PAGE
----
Jimmy Westlake's Celestial News column appears monthly in the Steamboat Today.
Find more columns by Westlake here.
At about 8 p.m. on cold January evenings, you can spot the Winter Hexagon of stars. It spotlights eight of the 20 brightest stars in Earthly skies — and five of these are in the top 10: Sirius, Capella, Rigel, Procyon and Betelgeuse. The Milky Way slices right through the heart of the Hexagon and it is flanked by two of the sky’s most beautiful naked-eye star clusters — the Pleiades cluster leads the way as the Winter Hexagon marches across the heavens, and the Praesepe cluster brings up the rear. This magnificent asterism makes a superb starting point for folks trying to learn their way around the starry sky.
You can locate the first star in the Winter Hexagon by extending a line through the familiar three stars of Orion’s belt to the lower left. The flashy star you come to is Sirius, nicknamed the “Dog Star” because it represents the nose of Orion’s big hunting dog, Canis Major. Sirius is the brightest and closest of the seven stars in the Winter Hexagon at a distance of only 9 light-years.
From Sirius, shoot a line to the upper right and find the bright blue star that marks the foot of Orion the Hunter, the star Rigel. Rigel looks nearly as bright as Sirius, but is located 100 times farther away at 900 light-years. If Rigel were viewed from the same distance as Sirius, it would shine like a second sun in our sky, being visible in broad daylight.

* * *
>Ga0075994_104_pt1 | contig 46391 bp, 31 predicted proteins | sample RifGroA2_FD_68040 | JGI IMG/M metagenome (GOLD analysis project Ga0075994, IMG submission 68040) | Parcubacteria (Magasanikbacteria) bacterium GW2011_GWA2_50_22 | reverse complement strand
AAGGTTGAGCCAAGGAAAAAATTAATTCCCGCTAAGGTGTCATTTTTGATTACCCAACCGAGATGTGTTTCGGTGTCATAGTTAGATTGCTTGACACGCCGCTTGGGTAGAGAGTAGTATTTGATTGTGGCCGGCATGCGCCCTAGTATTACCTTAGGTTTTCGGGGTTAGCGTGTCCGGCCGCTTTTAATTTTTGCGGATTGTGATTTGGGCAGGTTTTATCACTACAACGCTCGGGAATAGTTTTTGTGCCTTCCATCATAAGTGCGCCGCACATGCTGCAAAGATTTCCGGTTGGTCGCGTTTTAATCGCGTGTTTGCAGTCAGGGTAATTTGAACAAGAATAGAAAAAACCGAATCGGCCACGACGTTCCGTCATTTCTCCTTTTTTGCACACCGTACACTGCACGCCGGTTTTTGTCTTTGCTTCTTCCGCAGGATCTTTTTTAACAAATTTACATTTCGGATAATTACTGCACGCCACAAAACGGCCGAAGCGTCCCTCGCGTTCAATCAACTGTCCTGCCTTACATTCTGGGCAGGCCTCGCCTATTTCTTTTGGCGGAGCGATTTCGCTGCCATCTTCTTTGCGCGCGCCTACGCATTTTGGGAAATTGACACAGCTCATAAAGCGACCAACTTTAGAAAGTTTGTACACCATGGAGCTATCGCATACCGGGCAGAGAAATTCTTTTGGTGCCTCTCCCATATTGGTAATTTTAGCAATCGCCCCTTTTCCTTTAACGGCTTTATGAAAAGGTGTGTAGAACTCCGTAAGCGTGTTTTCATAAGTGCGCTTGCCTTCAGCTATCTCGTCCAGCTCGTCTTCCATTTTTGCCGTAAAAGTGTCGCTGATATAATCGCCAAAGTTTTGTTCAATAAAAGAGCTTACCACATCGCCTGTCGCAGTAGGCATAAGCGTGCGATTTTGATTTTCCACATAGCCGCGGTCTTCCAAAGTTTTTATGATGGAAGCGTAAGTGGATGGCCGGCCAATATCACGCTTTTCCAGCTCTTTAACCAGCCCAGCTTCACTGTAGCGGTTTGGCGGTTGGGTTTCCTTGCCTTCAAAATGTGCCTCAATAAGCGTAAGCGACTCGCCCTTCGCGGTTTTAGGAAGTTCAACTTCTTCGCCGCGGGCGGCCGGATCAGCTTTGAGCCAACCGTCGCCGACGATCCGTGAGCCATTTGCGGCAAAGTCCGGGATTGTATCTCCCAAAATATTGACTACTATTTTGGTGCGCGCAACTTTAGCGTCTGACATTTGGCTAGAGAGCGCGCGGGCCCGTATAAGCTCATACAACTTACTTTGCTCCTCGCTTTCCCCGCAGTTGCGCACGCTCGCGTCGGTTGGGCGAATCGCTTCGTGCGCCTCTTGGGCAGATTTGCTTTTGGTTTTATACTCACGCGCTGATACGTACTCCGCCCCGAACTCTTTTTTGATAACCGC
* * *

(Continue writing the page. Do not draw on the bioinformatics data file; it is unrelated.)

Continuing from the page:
To the upper right of Rigel is the orange giant star Aldebaran, marking the eye of Taurus the Bull. Aldebaran is 68 light-years away. Its name means “The Follower” because it closely follows the Pleiades star cluster across the sky. The much brighter object beside Aldebaran this winter is the giant planet Jupiter, just passing through.
Continue from Aldebaran by extending a line nearly overhead to the second brightest star in the Winter Hexagon, Capella, a yellow-giant star in the constellation of Auriga, the Charioteer. Capella is a mere 45 light-years away. Although it looks like a single star to the naked eye, astronomers have discovered that it is composed of the light from four different stars.
Dropping down from Capella toward the eastern horizon will lead you to a pair of bright stars — the Gemini Twins, Castor and Pollux. Castor is 52 light-years distant and is not only the fainter of the twins, but is the faintest star in the Winter Hexagon, as well. Pollux is considerably closer to us at 35 light years away.
The Hexagon now continues toward the southeast of the Gemini Twins to the star Procyon. This star’s name means “Before the Dog,” and it is aptly named because it rises in our sky just before the Dog Star, Sirius, appears. Procyon, like Sirius, is a nearby star, only 11 light-years away.
Close the Winter Hexagon by shooting a line from Procyon back to Sirius where we started.
The eighth star of the Winter Hexagon lies near its center. It is the red supergiant star Betelgeuse that marks the shoulder of Orion. Betelgeuse is very far away, 520 light-years, and is so large that it would fill the orbit of the planet Jupiter if placed in the center of our solar system.
Professor Jimmy Westlake teaches astronomy and physics at Colorado Mountain College’s Alpine Campus. Check out Jimmy’s astrophotography website at www.jwestlake.com.